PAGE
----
The likelihood of developing bipolar disorder depends in part on the combined, small effects of variations in many different genes in the brain, none of which is powerful enough to cause the disease by itself, a new study shows. However, targeting the enzyme produced by one of these genes could lead to development of new, more effective medications. The research was conducted by scientists at the National Institutes of Health's National Institute of Mental Health (NIMH), with others from the Universities of Heidelberg and Bonn and a number of U.S. facilities collaborating in a major project called the NIMH Genetics Initiative.
The study is the first to scan virtually all of the variations in human genes to find those associated with bipolar disorder. Results were published online May 8 in Molecular Psychiatry by Amber E. Baum, PhD, lead researcher Francis J. McMahon, MD, and colleagues.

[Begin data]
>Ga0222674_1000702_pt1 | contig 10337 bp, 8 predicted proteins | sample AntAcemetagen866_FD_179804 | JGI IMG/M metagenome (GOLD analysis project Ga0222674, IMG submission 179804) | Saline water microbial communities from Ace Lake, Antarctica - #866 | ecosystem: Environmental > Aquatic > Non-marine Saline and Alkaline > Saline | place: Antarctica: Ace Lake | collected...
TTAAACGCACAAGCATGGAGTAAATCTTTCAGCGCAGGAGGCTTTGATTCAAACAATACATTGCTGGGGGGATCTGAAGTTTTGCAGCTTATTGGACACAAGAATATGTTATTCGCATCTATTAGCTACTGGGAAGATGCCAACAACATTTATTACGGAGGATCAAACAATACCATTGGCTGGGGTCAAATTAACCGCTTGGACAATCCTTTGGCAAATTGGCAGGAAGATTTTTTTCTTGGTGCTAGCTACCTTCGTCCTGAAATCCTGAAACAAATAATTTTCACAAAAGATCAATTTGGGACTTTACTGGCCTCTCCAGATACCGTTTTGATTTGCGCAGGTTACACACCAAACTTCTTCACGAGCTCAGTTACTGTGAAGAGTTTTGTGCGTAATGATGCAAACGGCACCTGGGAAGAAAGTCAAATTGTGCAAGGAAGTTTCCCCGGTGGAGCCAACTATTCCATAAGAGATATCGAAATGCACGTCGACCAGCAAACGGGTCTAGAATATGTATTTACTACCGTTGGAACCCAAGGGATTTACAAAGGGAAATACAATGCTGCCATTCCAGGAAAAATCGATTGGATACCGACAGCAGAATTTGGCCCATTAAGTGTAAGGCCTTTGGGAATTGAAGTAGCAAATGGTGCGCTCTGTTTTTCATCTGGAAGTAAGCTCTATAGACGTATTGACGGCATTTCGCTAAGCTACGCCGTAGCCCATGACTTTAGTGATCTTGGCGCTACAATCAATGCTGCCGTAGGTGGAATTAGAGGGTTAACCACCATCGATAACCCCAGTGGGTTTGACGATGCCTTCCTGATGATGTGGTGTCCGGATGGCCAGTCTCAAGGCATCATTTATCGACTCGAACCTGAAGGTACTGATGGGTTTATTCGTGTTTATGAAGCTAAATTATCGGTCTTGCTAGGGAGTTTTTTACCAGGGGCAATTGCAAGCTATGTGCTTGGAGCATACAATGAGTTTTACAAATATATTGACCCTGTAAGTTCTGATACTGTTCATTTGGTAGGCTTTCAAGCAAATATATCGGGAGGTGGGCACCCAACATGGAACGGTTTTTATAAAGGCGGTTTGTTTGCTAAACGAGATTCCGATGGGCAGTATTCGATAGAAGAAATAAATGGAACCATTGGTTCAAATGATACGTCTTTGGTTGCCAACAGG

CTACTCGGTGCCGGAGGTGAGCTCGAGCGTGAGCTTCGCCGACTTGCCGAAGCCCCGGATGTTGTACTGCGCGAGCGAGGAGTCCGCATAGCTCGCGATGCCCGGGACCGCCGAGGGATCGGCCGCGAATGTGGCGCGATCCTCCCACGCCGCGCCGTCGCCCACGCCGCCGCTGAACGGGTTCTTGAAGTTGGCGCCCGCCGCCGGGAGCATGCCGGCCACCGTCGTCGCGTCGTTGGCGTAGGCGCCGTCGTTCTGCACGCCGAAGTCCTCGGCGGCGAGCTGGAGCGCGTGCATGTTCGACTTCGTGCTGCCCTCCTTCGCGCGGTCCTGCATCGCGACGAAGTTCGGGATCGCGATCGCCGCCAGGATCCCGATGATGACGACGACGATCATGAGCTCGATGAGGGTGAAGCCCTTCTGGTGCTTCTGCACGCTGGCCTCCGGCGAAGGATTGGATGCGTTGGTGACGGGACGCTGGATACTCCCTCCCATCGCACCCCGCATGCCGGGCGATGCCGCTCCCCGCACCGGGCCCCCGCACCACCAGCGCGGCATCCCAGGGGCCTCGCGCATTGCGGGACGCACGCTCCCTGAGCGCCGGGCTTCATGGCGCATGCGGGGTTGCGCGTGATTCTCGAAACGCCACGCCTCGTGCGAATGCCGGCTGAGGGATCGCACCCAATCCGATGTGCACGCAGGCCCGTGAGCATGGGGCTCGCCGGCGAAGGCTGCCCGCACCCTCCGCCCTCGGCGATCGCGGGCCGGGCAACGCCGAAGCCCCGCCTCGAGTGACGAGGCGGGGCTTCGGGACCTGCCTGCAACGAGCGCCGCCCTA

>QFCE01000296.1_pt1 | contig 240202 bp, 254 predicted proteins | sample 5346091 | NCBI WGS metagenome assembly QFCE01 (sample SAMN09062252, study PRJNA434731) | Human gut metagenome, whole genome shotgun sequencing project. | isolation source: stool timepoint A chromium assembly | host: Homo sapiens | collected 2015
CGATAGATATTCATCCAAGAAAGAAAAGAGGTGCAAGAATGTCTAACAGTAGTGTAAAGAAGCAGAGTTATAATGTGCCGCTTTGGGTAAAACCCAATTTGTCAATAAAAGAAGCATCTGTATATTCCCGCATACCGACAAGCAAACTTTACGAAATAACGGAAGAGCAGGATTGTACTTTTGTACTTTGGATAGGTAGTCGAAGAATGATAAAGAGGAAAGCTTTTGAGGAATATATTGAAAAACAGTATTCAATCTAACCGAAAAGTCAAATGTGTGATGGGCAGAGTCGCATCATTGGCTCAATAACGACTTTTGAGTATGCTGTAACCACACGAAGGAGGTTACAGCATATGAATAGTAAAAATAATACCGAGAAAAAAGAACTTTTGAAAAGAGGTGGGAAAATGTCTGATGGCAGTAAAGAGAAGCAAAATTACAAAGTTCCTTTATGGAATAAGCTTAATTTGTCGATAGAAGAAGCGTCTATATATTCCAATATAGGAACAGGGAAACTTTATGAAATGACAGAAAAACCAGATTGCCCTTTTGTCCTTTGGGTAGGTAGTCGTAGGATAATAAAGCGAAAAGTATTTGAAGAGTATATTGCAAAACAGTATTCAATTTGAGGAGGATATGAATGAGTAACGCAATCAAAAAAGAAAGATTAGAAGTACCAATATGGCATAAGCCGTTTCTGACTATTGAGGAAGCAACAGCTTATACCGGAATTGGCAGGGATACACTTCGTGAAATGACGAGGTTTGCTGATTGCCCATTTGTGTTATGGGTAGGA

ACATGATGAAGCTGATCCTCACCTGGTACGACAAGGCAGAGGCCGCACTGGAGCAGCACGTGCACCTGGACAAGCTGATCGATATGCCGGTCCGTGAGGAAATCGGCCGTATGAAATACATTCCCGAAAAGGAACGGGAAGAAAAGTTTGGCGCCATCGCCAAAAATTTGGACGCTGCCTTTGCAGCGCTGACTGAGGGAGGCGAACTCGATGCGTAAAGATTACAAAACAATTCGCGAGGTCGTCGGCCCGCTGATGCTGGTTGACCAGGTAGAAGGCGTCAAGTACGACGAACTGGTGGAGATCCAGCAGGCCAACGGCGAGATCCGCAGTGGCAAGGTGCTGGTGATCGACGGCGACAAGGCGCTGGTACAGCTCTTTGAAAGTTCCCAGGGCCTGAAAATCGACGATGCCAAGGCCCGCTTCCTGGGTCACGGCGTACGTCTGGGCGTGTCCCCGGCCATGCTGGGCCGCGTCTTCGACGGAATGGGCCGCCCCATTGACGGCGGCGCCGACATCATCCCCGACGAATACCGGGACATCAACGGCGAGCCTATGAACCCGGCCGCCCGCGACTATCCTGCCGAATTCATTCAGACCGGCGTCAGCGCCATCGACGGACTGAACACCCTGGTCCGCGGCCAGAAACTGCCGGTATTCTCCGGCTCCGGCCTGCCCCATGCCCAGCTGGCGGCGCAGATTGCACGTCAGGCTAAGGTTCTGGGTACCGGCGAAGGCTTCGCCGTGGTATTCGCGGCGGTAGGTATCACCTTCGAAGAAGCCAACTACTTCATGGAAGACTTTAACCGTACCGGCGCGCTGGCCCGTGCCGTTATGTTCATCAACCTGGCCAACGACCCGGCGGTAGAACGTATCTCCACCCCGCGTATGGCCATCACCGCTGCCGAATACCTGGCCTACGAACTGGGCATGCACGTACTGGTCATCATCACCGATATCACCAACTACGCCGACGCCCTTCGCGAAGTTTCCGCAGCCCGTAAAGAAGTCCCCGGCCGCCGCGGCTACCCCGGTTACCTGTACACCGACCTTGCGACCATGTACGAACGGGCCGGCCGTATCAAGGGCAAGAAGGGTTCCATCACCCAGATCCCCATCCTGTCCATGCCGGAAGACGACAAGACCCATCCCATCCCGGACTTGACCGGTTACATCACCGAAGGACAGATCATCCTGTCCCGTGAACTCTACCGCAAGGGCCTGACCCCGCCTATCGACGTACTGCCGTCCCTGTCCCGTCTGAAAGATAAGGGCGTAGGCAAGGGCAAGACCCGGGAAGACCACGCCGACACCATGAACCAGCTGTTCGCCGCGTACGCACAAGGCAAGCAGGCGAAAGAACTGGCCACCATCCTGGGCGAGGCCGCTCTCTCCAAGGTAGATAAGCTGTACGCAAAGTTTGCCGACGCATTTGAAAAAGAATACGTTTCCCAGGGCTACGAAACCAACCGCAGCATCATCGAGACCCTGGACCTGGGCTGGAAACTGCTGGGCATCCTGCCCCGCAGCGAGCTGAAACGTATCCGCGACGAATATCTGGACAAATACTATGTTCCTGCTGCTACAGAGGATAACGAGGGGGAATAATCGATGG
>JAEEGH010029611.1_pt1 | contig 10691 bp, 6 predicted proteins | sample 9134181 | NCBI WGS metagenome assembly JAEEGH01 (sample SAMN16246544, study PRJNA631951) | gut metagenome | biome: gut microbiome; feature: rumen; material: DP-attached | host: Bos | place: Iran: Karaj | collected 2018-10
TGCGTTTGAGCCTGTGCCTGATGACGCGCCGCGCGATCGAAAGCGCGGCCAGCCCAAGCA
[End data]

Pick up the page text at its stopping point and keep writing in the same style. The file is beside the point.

"This is an example of how advances in genetics research feed into practical applications. This research would not have been possible a very few years ago. We now have a new molecular target scientists can investigate in their search for better medications for bipolar disorder," said NIH Director Elias A. Zerhouni, MD.
About 5.7 million American adults have bipolar disorder, which also is called manic-depressive illness. Symptoms include extremes in mood, from pronounced over-excitement and elation, often coupled with severe irritability, to depression. Children also may have the condition, usually in a more severe form than adults.
"We're beginning to get a foothold on the genetics of this complex brain disorder," said NIMH Director Thomas R. Insel, MD.
Most people occasionally have mood swings, but the shifts that occur in bipolar disorder, and the changes in behavior and energy level that accompany them, are sometimes disabling. Lithium and the other mood-stabilizing medications used to treat the condition help many pati
Contact: Susan Cahill
NIH/National Institute of Mental Health